Backstory: Renata Scotto
Illustration by Gary Hovland
In 1977, Renata Scotto appeared on two of our covers.
OPERA NEWS DIDN'T EVEN HAVE to put Renata Scotto’s name next to her picture on the cover of its December 17, 1977 issue. Any regular reader would have recognized the Italian soprano, shown in the costume of her signature role, Cio-Cio-San. After all, she had been an international star for two decades. No doubt it was that familiarity that allowed Carlo Faria, in his cover story, “Revelation,” to brush past the usual personality-profile biography and get right to the heart of the matter—her unique artistry.
The meat of the article consists of Scotto’s penetrating analyses of a handful of arias, along with some of Butterfly’s key moments. A typical observation concerns the moment when Cio-Cio-San tells Pinkerton about her visit to the Christian mission: “Most Butterflys forget that if this is said within earshot of the relatives, they would all depart in shock. So she must sing this in half-voice, as Puccini suggests, as an aside.” In its catalogue of subtle details such as that one, the article becomes a virtual master class in role interpretation.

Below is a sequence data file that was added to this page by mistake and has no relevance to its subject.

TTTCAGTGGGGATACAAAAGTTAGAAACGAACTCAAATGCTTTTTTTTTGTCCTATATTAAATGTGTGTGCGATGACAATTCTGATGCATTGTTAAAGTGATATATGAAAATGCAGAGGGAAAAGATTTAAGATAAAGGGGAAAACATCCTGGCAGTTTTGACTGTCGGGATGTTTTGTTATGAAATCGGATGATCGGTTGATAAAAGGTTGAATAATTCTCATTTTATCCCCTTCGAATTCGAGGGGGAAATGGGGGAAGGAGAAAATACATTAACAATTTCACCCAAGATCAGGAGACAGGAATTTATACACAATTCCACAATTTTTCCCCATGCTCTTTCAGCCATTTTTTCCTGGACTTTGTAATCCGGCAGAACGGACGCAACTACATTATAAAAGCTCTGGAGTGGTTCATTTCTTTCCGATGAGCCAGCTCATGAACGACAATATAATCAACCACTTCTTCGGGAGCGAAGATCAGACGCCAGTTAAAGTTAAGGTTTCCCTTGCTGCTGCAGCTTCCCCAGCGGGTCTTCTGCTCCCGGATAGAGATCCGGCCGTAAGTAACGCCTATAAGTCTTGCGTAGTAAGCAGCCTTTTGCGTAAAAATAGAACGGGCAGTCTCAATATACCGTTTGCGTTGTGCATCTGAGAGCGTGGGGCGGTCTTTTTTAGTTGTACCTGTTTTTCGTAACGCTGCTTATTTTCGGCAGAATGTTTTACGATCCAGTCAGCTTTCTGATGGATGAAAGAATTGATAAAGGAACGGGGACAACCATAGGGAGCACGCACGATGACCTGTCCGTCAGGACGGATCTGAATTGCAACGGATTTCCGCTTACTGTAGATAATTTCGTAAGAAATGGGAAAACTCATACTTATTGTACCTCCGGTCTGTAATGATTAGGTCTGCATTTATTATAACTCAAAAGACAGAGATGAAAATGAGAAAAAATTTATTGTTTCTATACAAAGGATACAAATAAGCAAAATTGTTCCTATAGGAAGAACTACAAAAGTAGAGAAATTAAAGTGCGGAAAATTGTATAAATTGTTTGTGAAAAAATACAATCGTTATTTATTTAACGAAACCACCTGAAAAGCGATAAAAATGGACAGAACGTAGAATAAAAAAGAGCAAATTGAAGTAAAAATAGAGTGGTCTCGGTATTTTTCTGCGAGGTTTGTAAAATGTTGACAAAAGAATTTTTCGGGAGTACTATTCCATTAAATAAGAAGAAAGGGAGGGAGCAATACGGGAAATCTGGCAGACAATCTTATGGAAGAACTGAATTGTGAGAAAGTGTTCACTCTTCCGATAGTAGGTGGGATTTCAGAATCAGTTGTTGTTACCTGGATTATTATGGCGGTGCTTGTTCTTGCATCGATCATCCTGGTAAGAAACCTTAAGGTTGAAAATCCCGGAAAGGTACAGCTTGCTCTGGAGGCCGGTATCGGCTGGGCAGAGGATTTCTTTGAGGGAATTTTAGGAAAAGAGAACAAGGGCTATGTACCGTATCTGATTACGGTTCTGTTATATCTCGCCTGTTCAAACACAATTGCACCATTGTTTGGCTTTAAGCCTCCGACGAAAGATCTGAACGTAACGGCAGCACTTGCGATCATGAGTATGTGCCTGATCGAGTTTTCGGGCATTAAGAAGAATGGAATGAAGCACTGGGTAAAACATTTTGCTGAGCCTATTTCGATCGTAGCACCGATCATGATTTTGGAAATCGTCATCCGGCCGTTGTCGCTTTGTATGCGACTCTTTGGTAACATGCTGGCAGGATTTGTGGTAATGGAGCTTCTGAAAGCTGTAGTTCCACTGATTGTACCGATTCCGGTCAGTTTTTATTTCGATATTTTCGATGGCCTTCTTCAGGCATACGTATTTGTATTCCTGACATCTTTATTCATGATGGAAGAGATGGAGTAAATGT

“Revelation” provided an early glimpse of skills that Scotto now has regular opportunity to exercise as a globe-traveling pedagogue. She works with the Met’s Lindemann Young Artist Development Program, and she has taught master classes all over the world. “I love teaching,” Scotto tells me by phone. “I don’t want to be a professor, but a friend who says something to maybe help. I try to be always nice. It’s very difficult to be nasty or scream. I prefer to listen and change the singing, and make them understand. Bring me something that you really know—not just the music, but the story, the background of the composer. Many singers only hear themselves sing, and that’s all—‘Listen to my voice! I sing so beautiful!’ No, no, no! If you listen to someone and you have a feeling you won’t get through to them—I get bored myself. There are more interesting things you can achieve by having the voice that is a special gift.
“When I teach, I’m thinking of my own teachers and of the great conductors I learned so much from. They gave to me so much—and I gave to them a lot, I believe. In the beginning, I had a great teacher—Luigi Ricci, who had been a coach at Teatro di Roma and did Butterfly with Puccini. I got directly what Puccini told him. I feel it’s my duty to pass it on to young singers. Ricci spoke a lot about the words. Puccini was very much interested in the interpretation, the passion, the love. ‘Un bel dì’ is not an aria—you tell a vision. Ricci told me, ‘Don’t sing too much—don’t make a big sound. Have a visionof that nave bianca.’”
In that same 1977 opera news issue, then editor-in-chief Robert Jacobson devoted his “Viewpoint” column to a consideration of Scotto’s Cio-Cio-San. “Not a note, not a syllable or an orchestral color is thrown away or overlooked in building the character,” he wrote. The soprano herself comments, “The joy of singing for me was entertaining the audience by explaining what I wanted to say.” Anyone who ever saw Scotto knows that what she had to say was limitless.